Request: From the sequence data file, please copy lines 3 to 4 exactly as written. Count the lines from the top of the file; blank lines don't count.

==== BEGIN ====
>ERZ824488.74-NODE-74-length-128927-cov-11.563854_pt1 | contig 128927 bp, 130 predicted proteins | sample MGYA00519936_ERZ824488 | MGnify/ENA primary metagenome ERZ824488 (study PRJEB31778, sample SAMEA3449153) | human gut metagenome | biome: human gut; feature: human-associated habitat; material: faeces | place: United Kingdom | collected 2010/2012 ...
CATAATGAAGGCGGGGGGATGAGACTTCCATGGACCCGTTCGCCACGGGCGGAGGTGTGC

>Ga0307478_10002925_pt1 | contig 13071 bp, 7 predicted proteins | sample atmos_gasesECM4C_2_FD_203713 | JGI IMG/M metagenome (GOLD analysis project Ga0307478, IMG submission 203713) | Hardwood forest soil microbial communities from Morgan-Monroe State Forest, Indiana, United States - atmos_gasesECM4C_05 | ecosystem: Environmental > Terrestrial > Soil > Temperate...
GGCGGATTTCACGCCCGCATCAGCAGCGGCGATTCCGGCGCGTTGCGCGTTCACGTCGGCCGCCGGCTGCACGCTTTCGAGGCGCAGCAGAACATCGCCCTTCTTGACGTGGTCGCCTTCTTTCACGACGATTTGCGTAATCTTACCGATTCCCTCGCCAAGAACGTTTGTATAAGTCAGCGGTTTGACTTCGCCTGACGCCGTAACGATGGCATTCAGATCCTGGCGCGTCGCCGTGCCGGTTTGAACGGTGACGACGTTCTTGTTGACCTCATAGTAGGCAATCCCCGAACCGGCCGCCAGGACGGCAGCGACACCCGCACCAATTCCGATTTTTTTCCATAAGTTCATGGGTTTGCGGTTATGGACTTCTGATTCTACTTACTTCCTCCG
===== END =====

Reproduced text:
>Ga0307478_10002925_pt1 | contig 13071 bp, 7 predicted proteins | sample atmos_gasesECM4C_2_FD_203713 | JGI IMG/M metagenome (GOLD analysis project Ga0307478, IMG submission 203713) | Hardwood forest soil microbial communities from Morgan-Monroe State Forest, Indiana, United States - atmos_gasesECM4C_05 | ecosystem: Environmental > Terrestrial > Soil > Temperate...
GGCGGATTTCACGCCCGCATCAGCAGCGGCGATTCCGGCGCGTTGCGCGTTCACGTCGGCCGCCGGCTGCACGCTTTCGAGGCGCAGCAGAACATCGCCCTTCTTGACGTGGTCGCCTTCTTTCACGACGATTTGCGTAATCTTACCGATTCCCTCGCCAAGAACGTTTGTATAAGTCAGCGGTTTGACTTCGCCTGACGCCGTAACGATGGCATTCAGATCCTGGCGCGTCGCCGTGCCGGTTTGAACGGTGACGACGTTCTTGTTGACCTCATAGTAGGCAATCCCCGAACCGGCCGCCAGGACGGCAGCGACACCCGCACCAATTCCGATTTTTTTCCATAAGTTCATGGGTTTGCGGTTATGGACTTCTGATTCTACTTACTTCCTCCG